Senator wants tech giants to help U.S. retaliate against Russia

Silicon Valley tech giants weaponizing the internet … what could possibly go wrong?

Senator wants tech giants to help U.S. retaliate against Russia
JD Hancock via Flickr

Tech giants such as Google, Facebook and Twitter should help the U.S. government retaliate against Russia for meddling in the 2016 presidential elections, according to Sen. Mitch McConnell (R-Ky.).

Attorneys for Google, Facebook and Twitter testified before Congress last week about how their platforms were used by Russia to spread misinformation and propaganda during the 2016 elections.

The fact that the tech giants sent their attorneys and not their CEOs to speak at the hearings didn’t sit well with McConnell, the Senate Majority Leader. Of course, he was egged on during an interview with Hugh Hewitt that aired Saturday on MSNBC.

“Are you disappointed that Mark Zuckerberg and Jack Dorsey and others did not come to answer the questions about how big Big Tech has become?” Hewitt asked McConnell. “How powerful? How manipulated they were? That Twitter was offering Russian television 15 percent of their ad space, and they would not come to answer the senators’ questions?”

Sen. McConnell responded:

“They ought to be more interested in cooperating when you have a clear law enforcement issue, more interested in cooperating with law enforcement than they have been.

“What we ought to do with regard to the Russians is retaliate, seriously retaliate. These tech firms could be helpful in having us, giving us a way to do that.”

We learned some additional details about how Russian actors used social media thanks to three Congressional hearings last week. For example, Facebook admitted that 146 million people — 126 million on Facebook and 20 million on Instagram — saw Russian electoral disinformation. The House Intelligence Committee released examples of Facebook ads paid for by Russian actors. The varied ads touched on issues around veterans (pdf), illegal immigration (pdf), gun control (pdf), Black Lives Matter (pdf), Blue Lives Matter (pdf), and religion, such as “liking” an ad would help Jesus triumph over Hillary who was “Satan” (pdf).

Google found 18 YouTube channels focused on the election that were paid for by the Russia-based Internet Research Agency. The channels produced 1,108 videos, representing 43 hours of content, that “appeared to be political.”

At the hearings, there was a lot of discussion about how tech companies can guard against other countries trying to use social media to influence a U.S. election. There was talk about how much regulations on political advertising might help.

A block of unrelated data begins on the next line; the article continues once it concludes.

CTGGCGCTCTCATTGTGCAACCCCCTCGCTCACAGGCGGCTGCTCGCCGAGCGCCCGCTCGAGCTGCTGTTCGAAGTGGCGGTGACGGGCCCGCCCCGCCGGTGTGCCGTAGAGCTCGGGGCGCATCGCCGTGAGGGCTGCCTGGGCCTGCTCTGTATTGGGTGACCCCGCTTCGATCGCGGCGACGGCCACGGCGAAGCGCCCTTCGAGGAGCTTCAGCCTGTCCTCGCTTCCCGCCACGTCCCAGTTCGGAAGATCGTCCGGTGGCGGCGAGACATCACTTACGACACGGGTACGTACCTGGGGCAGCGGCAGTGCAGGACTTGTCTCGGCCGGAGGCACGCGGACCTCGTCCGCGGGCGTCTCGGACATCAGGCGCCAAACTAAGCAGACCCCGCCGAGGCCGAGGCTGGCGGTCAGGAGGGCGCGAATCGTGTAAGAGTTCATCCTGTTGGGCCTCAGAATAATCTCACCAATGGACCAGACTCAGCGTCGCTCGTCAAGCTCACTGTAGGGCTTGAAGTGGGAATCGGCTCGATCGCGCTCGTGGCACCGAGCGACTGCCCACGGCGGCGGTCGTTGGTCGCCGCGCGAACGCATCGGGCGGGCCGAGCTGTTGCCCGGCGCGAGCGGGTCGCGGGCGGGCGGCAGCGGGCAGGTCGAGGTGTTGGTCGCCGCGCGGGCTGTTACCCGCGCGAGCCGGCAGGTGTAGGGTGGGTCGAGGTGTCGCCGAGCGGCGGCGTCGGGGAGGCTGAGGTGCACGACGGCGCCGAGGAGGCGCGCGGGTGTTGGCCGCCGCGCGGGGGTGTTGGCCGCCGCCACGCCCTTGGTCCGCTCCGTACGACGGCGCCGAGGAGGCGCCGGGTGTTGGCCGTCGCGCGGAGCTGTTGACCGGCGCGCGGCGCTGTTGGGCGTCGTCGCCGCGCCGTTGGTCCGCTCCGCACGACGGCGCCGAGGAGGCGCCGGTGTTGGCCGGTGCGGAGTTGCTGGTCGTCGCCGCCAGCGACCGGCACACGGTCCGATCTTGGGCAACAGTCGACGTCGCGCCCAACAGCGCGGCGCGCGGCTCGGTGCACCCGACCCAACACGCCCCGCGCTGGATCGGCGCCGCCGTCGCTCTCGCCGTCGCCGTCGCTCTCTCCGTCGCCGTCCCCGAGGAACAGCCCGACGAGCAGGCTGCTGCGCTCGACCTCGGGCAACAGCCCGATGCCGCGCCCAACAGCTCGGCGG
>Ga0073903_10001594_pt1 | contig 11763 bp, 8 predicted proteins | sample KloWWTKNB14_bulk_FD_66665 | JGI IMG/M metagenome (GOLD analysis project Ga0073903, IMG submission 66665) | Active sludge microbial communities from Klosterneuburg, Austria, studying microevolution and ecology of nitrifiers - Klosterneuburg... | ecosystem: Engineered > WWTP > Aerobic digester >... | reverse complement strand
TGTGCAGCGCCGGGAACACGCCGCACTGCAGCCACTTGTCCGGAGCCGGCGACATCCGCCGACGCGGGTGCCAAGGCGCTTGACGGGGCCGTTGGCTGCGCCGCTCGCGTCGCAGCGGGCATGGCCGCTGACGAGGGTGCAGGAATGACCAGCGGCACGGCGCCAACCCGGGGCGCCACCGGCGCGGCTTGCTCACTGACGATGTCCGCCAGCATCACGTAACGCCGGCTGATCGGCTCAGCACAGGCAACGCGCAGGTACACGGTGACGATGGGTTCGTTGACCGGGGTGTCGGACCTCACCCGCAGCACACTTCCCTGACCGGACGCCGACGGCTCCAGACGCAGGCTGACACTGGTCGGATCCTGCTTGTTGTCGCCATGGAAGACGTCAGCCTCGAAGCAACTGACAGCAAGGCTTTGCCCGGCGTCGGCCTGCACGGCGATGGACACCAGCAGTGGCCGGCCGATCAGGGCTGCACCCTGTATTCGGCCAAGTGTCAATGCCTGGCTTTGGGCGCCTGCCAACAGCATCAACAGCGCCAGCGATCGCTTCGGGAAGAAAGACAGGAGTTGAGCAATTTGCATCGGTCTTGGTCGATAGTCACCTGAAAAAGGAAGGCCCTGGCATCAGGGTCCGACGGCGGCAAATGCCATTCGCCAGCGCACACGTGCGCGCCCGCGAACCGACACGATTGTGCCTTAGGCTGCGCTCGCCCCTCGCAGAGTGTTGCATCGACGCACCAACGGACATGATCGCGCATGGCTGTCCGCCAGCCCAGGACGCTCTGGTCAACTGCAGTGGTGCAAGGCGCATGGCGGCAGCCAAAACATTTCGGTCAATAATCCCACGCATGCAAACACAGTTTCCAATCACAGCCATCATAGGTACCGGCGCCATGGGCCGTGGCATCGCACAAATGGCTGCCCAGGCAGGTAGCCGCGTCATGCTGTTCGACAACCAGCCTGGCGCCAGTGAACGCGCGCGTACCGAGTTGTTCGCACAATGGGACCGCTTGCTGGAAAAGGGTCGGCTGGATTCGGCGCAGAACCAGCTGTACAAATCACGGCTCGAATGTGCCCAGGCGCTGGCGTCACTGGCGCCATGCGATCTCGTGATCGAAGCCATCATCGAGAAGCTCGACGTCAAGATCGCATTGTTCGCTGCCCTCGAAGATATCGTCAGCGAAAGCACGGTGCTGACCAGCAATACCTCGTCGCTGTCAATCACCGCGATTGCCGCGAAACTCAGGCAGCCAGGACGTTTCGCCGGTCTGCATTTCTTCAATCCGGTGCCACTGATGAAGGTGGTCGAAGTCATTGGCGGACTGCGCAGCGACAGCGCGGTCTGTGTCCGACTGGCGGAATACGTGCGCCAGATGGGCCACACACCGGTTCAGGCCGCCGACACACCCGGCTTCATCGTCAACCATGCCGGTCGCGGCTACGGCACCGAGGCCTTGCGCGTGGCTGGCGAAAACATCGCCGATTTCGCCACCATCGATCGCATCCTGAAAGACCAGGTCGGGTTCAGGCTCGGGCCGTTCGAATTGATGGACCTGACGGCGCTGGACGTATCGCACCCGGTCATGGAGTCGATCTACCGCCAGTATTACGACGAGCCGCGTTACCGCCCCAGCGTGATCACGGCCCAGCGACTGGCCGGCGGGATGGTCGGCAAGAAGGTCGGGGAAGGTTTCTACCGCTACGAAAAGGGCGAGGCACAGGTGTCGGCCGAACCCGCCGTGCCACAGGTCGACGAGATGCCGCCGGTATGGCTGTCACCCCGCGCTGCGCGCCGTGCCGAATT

National security vs. the First Ammendment

Yet during the interview with Hewitt, Sen. McConnell said he was a “little skeptical” about current proposals to force tech companies to disclose the identities of those who purchase online political ads; those proposals strike McConnell as most likely to “penalize American citizens trying to use the internet and to advertise.” 

McConnell also said he wasn’t certain the U.S. needed a 9/11-like special commission to look at the national security implications of the broader issue of encryption.

“It certainly would help if the CEOs were willing to testify, but I think it’s a big, big subject with a lot of national security implications, and a lot of First Amendment concerns as well,” he said.

He called it a “tough area, trying to figure out how to balance national security versus the First Amendment.”

“The First Amendment shouldn’t apply to foreigners,” he added. “That’s an American protection. And so we need to be figuring out how to deal with these foreign actors in some way that’s consistent with the national security that does not violate the First Amendment rights of Americans.”

In Gizmodo’s opinion, McConnell's suggestion is for tech companies “to weaponize the internet against Russia.”

Whether it is in regard to policing political ads or dealing with backdoors in encryption, if Silicon Valley tech giants start helping by weaponizing the internet … what could possibly go wrong?

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